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|Title:||Bio-inspired synthesis of functional micro/nano-structured materials||Authors:||Zhou, Yanping||Keywords:||DRNTU::Engineering::Materials::Nanostructured materials||Issue Date:||2016||Source:||Zhou, Y. (2016). Bio-inspired synthesis of functional micro/nano-structured materials. Doctoral thesis, Nanyang Technological University, Singapore.||Abstract:||Materials in the nano-scale can exhibit unique chemical, physical, and electronic properties compared to the bulk materials. However, for practical application, the organization of nanoparticles into superstructures with micrometer dimensions that are easy for handling is necessary. Recently, inspired by the complex structures in nature, scientists have put much attention on applying bio-systems such as DNA, polypeptides, bacteria, and viruses towards the synthesis of controlled and defined micro/nano-structures of functional materials. With the advent of recombinant engineering, it is possible to genetically engineer these bio-molecules to interact with specific precursors under benign conditions, and to create inorganic nanostructures with precise control over their compositions, phase, shape and size. Here, we demonstrate the use of bacteria and polypeptides in directing the synthesis of micro/nano structured functional materials. Bacteria have the natural ability to synthesize inorganic materials, and are considerably low cost and reproducible materials for nanomaterial synthesis. In this work, we developed two routes for bacteria-directed synthesis of functional materials. First, we exploited the inherent ability of magnetotactic bacteria to synthesize well-crystalized Fe3O4 nanoparticles. Further treatment with glucose allowed us to maintain the 1D structure of the Fe3O4 chains. The “candy haw-like” chains exhibited discharge capacities of 947, 857, 757, 615, 518, 388, 282 mA h g-1 at 0.2, 0.5, 1, 3, 5, 8 and 10 C for lithium ion batteries. Likewise, we also investigated the feasibility of using genetically engineered bacteria as templates for nanomaterial synthesis. Here, bacteria with the ability to acquire phosphates from their surroundings were subsequently used as templates for the synthesis of lithium metal phosphates nanostructures. The discharge capacities of the as-synthesized LiFePO4/C nanocomposite electrodes were 145.6, 130.6, 117.8, and 92.3 mA h g-1 at discharge rates of 0.1, 0.5, 1 and 5 C respectively for lithium ion batteries. While bacteria templates provide a promising strategy for the synthesis of nanomaterials, there is little control over their macrostructures. In order to fabricate three-dimensional hierarchical nanostructures, alternative templates are required. Recombinant proteins are ideal templates for nanomaterial synthesis due to their tailorable physical and chemical properties. For instance, elastin-like polypeptides (ELPs) are well-studied for their tunable structural properties, and have been used widely in tissue engineering to generate 3D biomaterials. ELPs exhibit thermo-responsive behaviors, and can be readily purified via inverse thermal cycling. In this work, we showed that recombinant ELPs containing C-terminal hexahistidine tag (His tag) can be used to prepare metal oxides quantum dots encapsulated in 3D porous carbon microspheres. The as-synthesized Fe3O4@C electrode delivered specific charge capacities of 510, 425, 330, 246 and 163 mA h g-1 at 0.2, 0.5, 1, 2 and 5 A g-1 respectively for sodium ion batteries. Finally, we demonstrated a facile strategy for the preparation of Li3V2(PO4)3 and Na3V2(PO4)3 nanostructures supported on hierarchically porous 3D carbon aerogels using recombinant ELPs. The as-synthesized 3D Li3V2(PO4)3 and Na3V2(PO4)3 nanostructures show ultrahigh capacities at ultrafast charging/discharging properties and excellent cycle performance as cathodes for Li/Na secondary batteries. In summary, we show that bio-inspired synthesis is indeed a promising strategy for functional materials fabrication.||URI:||https://hdl.handle.net/10356/66009||DOI:||10.32657/10356/66009||Fulltext Permission:||open||Fulltext Availability:||With Fulltext|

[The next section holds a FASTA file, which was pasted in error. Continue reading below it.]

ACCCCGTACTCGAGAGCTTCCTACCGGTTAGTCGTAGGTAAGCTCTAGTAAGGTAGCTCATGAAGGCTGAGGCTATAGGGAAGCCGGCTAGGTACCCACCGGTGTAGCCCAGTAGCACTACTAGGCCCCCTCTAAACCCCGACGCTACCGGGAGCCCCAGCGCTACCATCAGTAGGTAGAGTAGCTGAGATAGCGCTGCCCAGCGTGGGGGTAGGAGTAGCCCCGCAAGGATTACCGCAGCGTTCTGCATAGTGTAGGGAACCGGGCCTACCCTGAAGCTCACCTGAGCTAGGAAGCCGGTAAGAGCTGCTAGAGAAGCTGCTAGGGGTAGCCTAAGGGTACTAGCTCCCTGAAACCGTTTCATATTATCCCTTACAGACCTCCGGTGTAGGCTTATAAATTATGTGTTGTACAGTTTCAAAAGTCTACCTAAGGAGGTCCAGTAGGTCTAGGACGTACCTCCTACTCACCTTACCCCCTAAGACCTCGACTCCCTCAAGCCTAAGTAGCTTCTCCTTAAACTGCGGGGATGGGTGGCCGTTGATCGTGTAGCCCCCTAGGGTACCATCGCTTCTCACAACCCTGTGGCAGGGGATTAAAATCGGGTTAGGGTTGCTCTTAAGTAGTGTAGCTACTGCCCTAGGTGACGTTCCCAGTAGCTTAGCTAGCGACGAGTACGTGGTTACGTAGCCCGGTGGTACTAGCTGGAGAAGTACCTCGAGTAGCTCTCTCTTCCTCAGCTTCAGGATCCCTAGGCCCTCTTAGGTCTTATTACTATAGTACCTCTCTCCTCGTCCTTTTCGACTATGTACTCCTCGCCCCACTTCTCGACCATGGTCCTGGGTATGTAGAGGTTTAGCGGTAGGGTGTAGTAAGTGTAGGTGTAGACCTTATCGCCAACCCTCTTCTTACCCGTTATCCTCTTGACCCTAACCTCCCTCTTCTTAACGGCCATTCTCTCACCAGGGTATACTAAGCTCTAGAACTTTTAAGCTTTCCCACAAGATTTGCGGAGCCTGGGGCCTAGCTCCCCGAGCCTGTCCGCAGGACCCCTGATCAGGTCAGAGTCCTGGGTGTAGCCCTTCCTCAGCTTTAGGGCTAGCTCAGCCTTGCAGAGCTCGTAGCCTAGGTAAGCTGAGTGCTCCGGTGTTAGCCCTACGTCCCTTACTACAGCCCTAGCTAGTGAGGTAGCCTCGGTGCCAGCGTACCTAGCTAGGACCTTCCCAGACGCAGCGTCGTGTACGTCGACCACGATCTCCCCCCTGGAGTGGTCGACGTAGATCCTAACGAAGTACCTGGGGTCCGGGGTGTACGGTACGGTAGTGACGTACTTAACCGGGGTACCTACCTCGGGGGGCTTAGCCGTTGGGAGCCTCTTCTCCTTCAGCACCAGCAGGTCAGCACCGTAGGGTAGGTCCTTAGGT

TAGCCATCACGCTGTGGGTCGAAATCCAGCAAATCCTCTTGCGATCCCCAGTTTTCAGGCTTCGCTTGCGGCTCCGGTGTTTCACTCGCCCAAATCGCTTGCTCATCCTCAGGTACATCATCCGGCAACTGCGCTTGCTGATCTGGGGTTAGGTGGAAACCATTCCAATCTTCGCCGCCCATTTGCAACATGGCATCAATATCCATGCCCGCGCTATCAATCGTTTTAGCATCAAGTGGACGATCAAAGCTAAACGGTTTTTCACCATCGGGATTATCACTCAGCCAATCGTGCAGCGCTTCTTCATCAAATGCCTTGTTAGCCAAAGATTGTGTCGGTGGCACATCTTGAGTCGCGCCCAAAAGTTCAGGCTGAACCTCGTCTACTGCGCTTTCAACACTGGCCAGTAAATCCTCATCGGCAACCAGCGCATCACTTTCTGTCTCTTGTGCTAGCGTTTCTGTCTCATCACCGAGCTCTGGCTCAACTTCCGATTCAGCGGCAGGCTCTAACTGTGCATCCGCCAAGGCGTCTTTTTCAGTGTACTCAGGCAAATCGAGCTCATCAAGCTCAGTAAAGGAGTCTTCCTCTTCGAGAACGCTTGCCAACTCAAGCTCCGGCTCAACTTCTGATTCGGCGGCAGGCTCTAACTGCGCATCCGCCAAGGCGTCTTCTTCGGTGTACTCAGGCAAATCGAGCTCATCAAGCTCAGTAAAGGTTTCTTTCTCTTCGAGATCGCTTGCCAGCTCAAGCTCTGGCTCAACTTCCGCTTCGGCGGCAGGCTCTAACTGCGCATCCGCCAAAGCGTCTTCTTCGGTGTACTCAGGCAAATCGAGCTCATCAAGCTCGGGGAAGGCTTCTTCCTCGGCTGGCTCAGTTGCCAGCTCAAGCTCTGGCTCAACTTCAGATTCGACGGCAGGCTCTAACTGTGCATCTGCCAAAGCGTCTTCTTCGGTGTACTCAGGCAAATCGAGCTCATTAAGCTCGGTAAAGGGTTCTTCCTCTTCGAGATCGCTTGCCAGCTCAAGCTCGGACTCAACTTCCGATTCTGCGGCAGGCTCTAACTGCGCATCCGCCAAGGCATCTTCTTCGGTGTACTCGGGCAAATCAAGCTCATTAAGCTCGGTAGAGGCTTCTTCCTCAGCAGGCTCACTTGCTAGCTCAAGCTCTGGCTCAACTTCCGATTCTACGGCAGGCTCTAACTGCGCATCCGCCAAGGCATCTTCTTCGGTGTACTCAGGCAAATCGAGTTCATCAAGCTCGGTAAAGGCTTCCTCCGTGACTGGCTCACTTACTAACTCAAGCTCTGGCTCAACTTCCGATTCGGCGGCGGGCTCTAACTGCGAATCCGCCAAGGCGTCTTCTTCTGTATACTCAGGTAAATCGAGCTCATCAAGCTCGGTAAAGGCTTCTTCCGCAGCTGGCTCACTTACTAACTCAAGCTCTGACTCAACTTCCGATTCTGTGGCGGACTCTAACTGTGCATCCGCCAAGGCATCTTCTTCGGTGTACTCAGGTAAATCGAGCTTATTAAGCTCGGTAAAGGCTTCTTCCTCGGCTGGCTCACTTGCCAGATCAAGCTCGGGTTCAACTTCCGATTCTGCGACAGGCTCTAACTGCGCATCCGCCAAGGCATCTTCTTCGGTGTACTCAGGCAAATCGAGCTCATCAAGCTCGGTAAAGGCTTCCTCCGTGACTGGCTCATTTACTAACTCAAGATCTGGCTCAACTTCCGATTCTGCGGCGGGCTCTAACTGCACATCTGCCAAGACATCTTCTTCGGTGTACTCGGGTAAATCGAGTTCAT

|Appears in Collections:||MSE Theses|
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